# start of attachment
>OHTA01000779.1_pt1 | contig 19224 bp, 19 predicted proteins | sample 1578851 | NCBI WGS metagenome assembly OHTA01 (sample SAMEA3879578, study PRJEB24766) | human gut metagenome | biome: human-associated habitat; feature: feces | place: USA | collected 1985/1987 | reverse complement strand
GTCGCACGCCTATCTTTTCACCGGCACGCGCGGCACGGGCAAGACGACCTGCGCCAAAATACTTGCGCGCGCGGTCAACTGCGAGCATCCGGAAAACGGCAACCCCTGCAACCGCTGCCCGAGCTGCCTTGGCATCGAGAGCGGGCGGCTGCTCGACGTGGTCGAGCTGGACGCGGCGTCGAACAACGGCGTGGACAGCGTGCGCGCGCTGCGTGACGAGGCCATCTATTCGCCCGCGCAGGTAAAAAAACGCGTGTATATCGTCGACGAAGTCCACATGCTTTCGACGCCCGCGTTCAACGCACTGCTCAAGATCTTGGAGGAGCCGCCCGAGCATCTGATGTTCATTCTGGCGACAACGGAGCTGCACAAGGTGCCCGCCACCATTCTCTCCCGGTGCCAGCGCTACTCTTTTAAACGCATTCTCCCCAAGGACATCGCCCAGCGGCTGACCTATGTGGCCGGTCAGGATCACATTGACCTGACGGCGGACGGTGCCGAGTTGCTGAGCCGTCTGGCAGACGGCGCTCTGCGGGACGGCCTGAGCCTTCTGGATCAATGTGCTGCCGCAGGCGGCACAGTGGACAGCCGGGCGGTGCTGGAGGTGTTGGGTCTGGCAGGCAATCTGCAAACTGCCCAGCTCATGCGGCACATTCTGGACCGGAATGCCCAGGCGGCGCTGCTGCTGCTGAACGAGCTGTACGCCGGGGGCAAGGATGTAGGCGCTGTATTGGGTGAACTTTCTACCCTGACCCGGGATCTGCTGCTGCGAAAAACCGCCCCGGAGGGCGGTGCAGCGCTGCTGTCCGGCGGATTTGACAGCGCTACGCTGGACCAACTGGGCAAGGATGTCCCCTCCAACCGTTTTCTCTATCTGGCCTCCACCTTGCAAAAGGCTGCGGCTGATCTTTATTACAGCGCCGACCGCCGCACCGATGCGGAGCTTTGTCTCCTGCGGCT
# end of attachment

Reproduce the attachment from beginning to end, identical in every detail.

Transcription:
>OHTA01000779.1_pt1 | contig 19224 bp, 19 predicted proteins | sample 1578851 | NCBI WGS metagenome assembly OHTA01 (sample SAMEA3879578, study PRJEB24766) | human gut metagenome | biome: human-associated habitat; feature: feces | place: USA | collected 1985/1987 | reverse complement strand
GTCGCACGCCTATCTTTTCACCGGCACGCGCGGCACGGGCAAGACGACCTGCGCCAAAATACTTGCGCGCGCGGTCAACTGCGAGCATCCGGAAAACGGCAACCCCTGCAACCGCTGCCCGAGCTGCCTTGGCATCGAGAGCGGGCGGCTGCTCGACGTGGTCGAGCTGGACGCGGCGTCGAACAACGGCGTGGACAGCGTGCGCGCGCTGCGTGACGAGGCCATCTATTCGCCCGCGCAGGTAAAAAAACGCGTGTATATCGTCGACGAAGTCCACATGCTTTCGACGCCCGCGTTCAACGCACTGCTCAAGATCTTGGAGGAGCCGCCCGAGCATCTGATGTTCATTCTGGCGACAACGGAGCTGCACAAGGTGCCCGCCACCATTCTCTCCCGGTGCCAGCGCTACTCTTTTAAACGCATTCTCCCCAAGGACATCGCCCAGCGGCTGACCTATGTGGCCGGTCAGGATCACATTGACCTGACGGCGGACGGTGCCGAGTTGCTGAGCCGTCTGGCAGACGGCGCTCTGCGGGACGGCCTGAGCCTTCTGGATCAATGTGCTGCCGCAGGCGGCACAGTGGACAGCCGGGCGGTGCTGGAGGTGTTGGGTCTGGCAGGCAATCTGCAAACTGCCCAGCTCATGCGGCACATTCTGGACCGGAATGCCCAGGCGGCGCTGCTGCTGCTGAACGAGCTGTACGCCGGGGGCAAGGATGTAGGCGCTGTATTGGGTGAACTTTCTACCCTGACCCGGGATCTGCTGCTGCGAAAAACCGCCCCGGAGGGCGGTGCAGCGCTGCTGTCCGGCGGATTTGACAGCGCTACGCTGGACCAACTGGGCAAGGATGTCCCCTCCAACCGTTTTCTCTATCTGGCCTCCACCTTGCAAAAGGCTGCGGCTGATCTTTATTACAGCGCCGACCGCCGCACCGATGCGGAGCTTTGTCTCCTGCGGCT